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Scotch Haggis(Bread, Buns, Fritters.) - (My Recipes Tried And True)
MRS. ANDREW T. LOVE.
Boil a sheep's draught for three quarters of an hour in as much water as
will cover it. Grate down the liver and mince the heart and lights very
fine. Mince two pounds of onions, and two pounds of beef suet, put in
three or four handsful of oatmeal with pepper and salt to taste. Having
these ingredients very well mixed, put them into the bag with a little
of the boilings of the draught. Pick the bag well to prevent its
bursting. It requires from three to four hours boiling, so if you make
it a day or two before you intend using it, it is better to boil it
two hours after it is made, and two hours when going to use it. Great
care must be taken in having the bag very particularly scraped and
cleansed by frequent washings in salt and water. The liver and heart,
etc., are better, to be boiled before, then they can be grated down
easily. Half of this receipt makes a very good sized Haggis.
Scotch HaggisFair fa' your honest sonsie face,
Great chieftain o' the puddin' race;
Aboon them a' ye tak your place,
Painch, tripe, or thairm,
Weel are ye wordy of a grace
As langs my arm.
His knife see rustic labor dight,
An' cut you up with ready slight,
Trenching your gushing entrail bright
Like onie ditch,
And then, O! what a glorious sight,
Warm reekin' rich.
Ye powers wha mak mankind your care,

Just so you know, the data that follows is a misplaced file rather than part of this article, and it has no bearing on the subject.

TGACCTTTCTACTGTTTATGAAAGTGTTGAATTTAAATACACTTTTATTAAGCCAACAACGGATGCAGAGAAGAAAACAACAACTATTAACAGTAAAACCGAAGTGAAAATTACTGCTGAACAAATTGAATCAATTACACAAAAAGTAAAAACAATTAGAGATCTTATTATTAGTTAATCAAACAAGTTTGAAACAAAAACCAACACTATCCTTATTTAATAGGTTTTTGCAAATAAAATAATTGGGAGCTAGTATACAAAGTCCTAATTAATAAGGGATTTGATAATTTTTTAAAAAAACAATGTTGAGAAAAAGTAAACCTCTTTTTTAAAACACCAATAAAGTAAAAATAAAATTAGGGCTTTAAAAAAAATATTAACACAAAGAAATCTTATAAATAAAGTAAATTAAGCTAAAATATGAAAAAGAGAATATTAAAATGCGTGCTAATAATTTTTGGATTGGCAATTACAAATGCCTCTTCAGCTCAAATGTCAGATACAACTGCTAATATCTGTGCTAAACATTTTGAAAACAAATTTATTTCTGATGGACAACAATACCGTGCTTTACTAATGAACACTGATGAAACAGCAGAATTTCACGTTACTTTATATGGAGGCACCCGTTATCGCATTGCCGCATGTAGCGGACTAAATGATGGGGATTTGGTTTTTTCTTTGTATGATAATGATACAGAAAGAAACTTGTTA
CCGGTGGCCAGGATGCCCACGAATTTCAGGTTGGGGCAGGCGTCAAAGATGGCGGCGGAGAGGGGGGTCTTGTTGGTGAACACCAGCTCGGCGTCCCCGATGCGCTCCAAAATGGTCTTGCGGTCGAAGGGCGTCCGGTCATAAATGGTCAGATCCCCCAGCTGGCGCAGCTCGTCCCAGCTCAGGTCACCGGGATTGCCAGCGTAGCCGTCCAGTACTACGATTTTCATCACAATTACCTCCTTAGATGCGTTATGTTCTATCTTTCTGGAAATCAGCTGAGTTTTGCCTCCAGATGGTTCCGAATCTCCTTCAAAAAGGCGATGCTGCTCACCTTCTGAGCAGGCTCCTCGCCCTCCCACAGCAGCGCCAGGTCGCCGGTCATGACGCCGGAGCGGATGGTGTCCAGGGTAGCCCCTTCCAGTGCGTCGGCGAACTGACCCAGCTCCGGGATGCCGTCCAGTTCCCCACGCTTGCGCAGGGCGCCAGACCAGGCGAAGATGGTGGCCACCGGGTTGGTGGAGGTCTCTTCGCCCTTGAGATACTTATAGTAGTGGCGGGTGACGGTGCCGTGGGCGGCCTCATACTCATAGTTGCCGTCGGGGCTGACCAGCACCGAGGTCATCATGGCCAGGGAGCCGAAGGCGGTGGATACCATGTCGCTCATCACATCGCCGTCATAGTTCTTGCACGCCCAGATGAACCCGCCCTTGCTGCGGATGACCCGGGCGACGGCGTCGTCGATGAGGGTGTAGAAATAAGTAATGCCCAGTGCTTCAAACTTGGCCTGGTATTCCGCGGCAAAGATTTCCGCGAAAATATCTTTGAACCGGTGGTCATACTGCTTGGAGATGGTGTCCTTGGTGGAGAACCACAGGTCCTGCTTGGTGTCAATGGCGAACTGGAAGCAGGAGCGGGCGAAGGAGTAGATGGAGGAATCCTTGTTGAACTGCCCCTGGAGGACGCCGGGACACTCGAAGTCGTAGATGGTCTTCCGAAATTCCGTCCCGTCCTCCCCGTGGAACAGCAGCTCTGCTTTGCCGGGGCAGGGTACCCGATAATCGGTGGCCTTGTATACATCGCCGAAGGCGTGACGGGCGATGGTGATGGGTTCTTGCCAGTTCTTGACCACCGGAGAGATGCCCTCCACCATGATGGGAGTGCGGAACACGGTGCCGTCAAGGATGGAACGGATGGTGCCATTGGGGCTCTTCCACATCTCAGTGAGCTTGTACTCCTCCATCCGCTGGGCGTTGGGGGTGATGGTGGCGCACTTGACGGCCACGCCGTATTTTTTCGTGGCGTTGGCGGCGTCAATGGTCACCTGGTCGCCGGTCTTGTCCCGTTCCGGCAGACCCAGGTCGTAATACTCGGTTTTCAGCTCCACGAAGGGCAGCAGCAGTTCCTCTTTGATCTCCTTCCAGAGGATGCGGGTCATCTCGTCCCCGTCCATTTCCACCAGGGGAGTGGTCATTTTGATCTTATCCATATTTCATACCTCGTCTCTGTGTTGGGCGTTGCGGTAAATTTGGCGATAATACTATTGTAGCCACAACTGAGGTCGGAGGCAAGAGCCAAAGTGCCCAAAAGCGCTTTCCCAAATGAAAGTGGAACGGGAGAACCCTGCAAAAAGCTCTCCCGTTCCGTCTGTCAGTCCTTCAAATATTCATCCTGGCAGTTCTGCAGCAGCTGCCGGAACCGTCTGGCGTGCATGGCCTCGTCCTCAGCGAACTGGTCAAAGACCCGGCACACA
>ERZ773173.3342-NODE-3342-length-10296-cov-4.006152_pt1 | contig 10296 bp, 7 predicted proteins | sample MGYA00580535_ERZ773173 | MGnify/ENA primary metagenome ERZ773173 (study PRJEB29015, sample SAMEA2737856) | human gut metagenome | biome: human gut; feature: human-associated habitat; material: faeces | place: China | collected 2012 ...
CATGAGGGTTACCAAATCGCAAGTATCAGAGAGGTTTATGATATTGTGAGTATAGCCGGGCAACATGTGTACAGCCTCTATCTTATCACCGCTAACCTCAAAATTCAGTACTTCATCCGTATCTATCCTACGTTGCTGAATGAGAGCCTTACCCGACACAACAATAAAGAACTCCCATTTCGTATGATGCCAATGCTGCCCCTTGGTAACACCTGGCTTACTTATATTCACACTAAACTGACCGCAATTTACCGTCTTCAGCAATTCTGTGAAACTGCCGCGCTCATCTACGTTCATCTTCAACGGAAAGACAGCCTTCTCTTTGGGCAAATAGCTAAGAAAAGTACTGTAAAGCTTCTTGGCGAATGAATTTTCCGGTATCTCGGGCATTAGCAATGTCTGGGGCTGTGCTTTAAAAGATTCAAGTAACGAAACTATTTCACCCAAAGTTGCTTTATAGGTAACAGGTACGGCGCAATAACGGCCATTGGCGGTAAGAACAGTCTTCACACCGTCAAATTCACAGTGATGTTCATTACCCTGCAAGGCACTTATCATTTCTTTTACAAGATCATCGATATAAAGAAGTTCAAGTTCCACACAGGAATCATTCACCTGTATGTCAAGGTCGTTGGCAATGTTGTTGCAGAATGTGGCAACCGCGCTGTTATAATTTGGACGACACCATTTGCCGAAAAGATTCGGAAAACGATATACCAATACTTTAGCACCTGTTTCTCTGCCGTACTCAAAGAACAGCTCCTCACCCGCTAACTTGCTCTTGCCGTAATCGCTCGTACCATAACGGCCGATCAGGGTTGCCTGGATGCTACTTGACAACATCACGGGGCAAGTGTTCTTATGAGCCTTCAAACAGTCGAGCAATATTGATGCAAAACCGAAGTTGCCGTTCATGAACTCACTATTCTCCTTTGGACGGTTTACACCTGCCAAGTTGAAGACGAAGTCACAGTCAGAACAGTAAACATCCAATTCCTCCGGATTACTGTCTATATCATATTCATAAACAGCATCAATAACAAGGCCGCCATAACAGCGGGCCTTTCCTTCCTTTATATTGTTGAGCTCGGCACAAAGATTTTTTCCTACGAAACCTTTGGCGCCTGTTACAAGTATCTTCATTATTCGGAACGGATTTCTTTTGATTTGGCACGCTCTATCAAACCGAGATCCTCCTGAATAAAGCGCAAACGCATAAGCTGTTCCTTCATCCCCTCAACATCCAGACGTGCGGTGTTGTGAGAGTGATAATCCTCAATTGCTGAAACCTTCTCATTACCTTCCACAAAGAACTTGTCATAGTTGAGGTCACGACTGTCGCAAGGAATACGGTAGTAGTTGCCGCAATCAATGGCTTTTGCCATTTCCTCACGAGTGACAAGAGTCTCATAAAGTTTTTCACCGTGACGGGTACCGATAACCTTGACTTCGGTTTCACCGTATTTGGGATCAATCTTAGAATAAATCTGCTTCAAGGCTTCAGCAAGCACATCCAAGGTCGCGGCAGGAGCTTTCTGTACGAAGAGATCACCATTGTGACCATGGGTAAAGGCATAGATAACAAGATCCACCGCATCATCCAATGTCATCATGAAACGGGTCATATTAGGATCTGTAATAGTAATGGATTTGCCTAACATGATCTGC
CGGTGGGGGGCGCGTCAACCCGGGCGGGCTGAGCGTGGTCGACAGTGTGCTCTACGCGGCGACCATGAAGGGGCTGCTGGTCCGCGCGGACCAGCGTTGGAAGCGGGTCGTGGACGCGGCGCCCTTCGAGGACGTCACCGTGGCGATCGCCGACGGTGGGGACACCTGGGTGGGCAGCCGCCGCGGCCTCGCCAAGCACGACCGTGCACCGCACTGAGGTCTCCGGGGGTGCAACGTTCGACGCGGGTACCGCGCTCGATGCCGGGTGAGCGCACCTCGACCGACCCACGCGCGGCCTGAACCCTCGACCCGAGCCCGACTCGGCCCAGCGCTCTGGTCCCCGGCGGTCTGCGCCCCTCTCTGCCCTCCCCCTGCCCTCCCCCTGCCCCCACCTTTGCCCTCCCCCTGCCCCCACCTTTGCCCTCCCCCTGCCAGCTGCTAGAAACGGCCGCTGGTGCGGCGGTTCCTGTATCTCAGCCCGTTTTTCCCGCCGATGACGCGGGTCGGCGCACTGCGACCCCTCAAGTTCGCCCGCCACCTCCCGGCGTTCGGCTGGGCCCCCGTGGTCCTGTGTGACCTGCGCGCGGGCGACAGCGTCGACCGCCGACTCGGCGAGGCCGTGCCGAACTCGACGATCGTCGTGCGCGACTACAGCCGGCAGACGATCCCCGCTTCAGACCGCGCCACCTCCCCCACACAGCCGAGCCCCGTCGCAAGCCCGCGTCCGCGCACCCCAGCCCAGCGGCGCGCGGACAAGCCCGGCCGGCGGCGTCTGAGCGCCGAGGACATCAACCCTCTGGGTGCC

And dish them out their bill of fare,
Auld Scotland wants nae skinking ware
That jaups in luggies,
But if ye wish her grateful pray'r,
Gie her a _Haggis_.
Make the haggis bag perfectly clean; parboil the draught, boil the liver
very well, so as it will grate, dry the meal before the fire, mince the
draught and a pretty large piece of beef, very small; grate about half
the liver, mince plenty of the suet and some onions small; mix all these
materials very well together with a handful or two of the dried meal;
spread them on the table, and season them properly with salt and mixed
spices; take any of the scraps of beef that are left from mincing, and
some of the water that boiled the draught, and make about a choppin
(_i. e._ a quart) of good stock of it; then put all the haggis meat into
the bag, and that broth in it; then sew up the bag; put out all the wind
before you sew it quite close. If you think the bag is thin, you may put
it in a cloth.
If it is a large haggis, it will take at least two hours boiling.
N. B. The above is a receipt from Mrs. MacIver, a celebrated Caledonian
professor of the culinary art, who taught and published a book of
cookery, at Edinburgh, A. D. 1787.
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